Black Friday caught on in the United States long before it became a major retailing event in Canada.
The term was used in the early 1950s, sometimes to denote when a merchant’s annual sales first generated a profit. In recent years, Black Friday has spawned two companions: Cyber Monday in 2005 and Giving Tuesday in 2012.
Whereas Cyber Monday is all about consumption—online, of course—Giving Tuesday aims higher.
Cofounded by several tech companies, including Mashable, and launched by the United Nations Foundation and the 92nd Street Y in Manhattan, its objective is to promote an international day of charitable giving.
And, yes, it’s a response to the commercialization that runs rampant the weekend following U.S. Thanksgiving.
In 2018, Facebook and PayPal announced that they would match up to $7 million in donations to U.S. nonprofit organizations on Giving Tuesday.
There’s also a Canadian movement with a website, givingtuesday.ca, that encourages law firms, chambers of commerce, and other organizations to contribute.
There’s also a tool kit for charities to help them use Giving Tuesday, which falls on December 3, to acquire new donors, strengthen relationships with existing donors, drive incremental donations, recruit volunteers, and build awareness.
The tool kit includes best practices, such as setting specific, tangible goals and underlining the impact of achieving them. As an example, it cites the Montreal-based charity Dans la Rue’s plan to raise $1,500 in 24 hours, which would purchase the equivalent of 500 pairs of new socks for at-risk street youths.
“Using a simple landing page, a video, and social media to spread the word, they raised over $2,000 in 2 days,” the tool kit states. “This was enough to fund 650 pairs of socks, allowing them to be much more prepared for the cold season.”
Food Banks Canada figured out how to attract contributors by encouraging them to share budget-friendly family recipes. It added this clever line in its pitch: “Add the missing ingredient to your recipe—a donation!”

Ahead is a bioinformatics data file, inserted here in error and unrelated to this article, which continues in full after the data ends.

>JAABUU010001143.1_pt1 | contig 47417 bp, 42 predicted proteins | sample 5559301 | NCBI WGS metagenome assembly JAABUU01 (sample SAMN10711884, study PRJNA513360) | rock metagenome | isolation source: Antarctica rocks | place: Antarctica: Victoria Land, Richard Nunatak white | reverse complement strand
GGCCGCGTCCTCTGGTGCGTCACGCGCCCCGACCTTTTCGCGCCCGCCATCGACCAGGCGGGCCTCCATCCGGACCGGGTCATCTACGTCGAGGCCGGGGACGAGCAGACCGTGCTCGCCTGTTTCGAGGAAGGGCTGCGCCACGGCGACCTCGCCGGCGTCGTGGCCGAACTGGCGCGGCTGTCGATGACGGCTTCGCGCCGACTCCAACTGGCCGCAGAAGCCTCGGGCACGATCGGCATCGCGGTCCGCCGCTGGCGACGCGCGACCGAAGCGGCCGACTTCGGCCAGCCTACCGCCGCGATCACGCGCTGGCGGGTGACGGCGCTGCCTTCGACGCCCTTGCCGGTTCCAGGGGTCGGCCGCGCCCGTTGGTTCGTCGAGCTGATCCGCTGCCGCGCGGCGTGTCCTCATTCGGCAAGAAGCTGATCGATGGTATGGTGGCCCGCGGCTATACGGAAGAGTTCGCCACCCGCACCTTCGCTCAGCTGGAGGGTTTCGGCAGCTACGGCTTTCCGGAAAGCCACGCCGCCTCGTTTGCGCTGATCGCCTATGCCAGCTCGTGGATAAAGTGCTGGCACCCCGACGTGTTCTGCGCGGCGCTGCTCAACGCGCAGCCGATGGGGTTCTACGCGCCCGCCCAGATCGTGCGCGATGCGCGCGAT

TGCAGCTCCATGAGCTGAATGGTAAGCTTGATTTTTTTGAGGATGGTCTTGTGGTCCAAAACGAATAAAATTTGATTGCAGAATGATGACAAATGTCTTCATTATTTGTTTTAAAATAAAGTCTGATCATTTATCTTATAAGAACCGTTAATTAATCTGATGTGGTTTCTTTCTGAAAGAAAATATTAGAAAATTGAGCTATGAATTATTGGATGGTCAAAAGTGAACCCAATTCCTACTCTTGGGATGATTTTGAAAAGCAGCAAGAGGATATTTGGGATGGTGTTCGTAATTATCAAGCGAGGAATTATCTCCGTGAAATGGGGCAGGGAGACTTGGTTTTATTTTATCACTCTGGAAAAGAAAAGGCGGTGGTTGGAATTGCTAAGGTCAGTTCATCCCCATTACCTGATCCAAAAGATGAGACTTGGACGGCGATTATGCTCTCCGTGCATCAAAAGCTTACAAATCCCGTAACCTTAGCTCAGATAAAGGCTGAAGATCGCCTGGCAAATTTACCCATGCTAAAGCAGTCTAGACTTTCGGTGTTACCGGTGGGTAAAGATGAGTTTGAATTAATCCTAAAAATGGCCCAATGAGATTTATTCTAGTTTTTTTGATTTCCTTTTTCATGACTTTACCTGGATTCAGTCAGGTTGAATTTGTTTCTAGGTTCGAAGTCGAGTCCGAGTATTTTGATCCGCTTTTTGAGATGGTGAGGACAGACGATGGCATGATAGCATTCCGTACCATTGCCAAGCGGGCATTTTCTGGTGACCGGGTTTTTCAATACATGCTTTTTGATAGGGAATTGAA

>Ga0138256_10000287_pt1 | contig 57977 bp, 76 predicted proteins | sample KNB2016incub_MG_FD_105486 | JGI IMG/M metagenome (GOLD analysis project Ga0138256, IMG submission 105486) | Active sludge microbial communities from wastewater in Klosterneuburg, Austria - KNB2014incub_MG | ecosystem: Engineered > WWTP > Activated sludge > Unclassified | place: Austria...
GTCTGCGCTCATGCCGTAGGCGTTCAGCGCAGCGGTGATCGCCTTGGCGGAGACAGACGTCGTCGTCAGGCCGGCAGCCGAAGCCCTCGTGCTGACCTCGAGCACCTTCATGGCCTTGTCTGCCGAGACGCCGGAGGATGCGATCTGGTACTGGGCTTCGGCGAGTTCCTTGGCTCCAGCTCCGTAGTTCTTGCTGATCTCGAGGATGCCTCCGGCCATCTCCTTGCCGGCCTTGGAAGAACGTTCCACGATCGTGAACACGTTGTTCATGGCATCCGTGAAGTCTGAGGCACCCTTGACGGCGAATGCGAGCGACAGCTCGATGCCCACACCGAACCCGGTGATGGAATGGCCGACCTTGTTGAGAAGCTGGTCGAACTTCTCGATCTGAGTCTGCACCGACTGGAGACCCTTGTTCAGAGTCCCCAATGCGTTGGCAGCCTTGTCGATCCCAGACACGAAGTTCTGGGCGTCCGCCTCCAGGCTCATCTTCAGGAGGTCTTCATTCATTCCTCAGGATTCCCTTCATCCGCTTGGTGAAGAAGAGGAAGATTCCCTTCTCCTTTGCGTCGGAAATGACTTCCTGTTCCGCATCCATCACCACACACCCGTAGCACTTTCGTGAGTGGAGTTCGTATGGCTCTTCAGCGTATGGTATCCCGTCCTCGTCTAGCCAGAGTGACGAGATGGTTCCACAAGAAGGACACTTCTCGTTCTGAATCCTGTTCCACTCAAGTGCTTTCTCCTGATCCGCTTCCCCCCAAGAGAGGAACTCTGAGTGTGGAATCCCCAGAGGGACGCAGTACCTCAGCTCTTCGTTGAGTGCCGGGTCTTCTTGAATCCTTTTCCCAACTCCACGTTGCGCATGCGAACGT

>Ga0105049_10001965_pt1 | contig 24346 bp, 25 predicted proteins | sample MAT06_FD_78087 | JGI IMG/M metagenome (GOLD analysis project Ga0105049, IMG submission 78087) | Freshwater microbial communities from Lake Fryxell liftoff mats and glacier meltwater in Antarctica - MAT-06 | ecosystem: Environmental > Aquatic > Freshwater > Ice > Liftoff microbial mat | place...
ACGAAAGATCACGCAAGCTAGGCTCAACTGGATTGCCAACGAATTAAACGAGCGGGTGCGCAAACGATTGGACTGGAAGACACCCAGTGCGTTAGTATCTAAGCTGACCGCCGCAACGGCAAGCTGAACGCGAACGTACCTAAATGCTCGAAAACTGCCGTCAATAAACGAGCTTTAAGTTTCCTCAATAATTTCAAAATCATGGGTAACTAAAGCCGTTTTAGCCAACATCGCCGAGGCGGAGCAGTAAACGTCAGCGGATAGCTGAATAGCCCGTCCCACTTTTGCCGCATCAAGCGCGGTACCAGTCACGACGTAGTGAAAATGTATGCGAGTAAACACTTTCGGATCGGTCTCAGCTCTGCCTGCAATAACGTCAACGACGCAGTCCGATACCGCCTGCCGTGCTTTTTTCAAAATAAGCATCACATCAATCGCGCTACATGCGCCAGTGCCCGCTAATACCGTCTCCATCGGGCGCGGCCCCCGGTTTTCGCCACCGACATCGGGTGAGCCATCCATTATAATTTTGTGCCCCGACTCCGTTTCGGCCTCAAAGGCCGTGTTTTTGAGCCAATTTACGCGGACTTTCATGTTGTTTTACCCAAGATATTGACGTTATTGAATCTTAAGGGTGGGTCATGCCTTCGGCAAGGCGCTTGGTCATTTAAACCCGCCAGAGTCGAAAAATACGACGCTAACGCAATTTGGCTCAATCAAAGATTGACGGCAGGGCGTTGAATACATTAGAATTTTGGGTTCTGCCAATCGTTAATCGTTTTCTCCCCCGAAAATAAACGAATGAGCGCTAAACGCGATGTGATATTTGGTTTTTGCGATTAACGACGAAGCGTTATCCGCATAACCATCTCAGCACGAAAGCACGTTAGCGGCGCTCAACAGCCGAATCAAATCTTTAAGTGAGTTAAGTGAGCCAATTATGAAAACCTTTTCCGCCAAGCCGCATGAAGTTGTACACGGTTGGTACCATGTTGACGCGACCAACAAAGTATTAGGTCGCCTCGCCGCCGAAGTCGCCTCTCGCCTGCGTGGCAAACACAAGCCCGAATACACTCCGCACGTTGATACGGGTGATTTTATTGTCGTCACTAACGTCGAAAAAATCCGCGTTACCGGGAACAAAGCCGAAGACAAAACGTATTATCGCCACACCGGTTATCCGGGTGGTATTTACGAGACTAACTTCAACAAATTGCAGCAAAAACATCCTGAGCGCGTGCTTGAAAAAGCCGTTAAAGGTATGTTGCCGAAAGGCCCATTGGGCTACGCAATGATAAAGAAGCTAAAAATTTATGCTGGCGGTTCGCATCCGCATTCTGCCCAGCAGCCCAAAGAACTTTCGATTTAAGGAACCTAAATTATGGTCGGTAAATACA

Last year, Vancouver fundraising consultant and author Harvey McKinnon told the Straight that there are two types of donors. One group focuses all of its contributions on one area, whereas the other group is more “promiscuous”, spreading the gifts to many causes.
“I, as a lapsed Catholic, am in the latter category because there are lots of things I care about,” McKinnon said with a laugh.
There is no shortage of deserving charities in Vancouver in a wide range of areas that are worthy of public support.
Those participating in Giving Tuesday and appearing in this week’s edition of the Georgia Straight include Canuck Place Children's Hospice, the Nature Trust of British Columbia, Decoda Literacy Solutions, the Kettle Society, and Variety B.C.
As retired boxer Muhammad Ali once said: “Service to others is the rent you pay for your room here on Earth.”
Anyone interested in learning more about registered charities can visit the website of the Canada Revenue Agency. It lists organizations that can issue tax credits for donations, as well as their directors and areas where the money is spent.
On the Canada Revenue Agency website, it’s possible to see salary ranges for the organization’s highest-paid employees. There’s also a charitable-donation tax-credit collector, which enables people living in different provinces to learn how much they’ll get back for their contribution.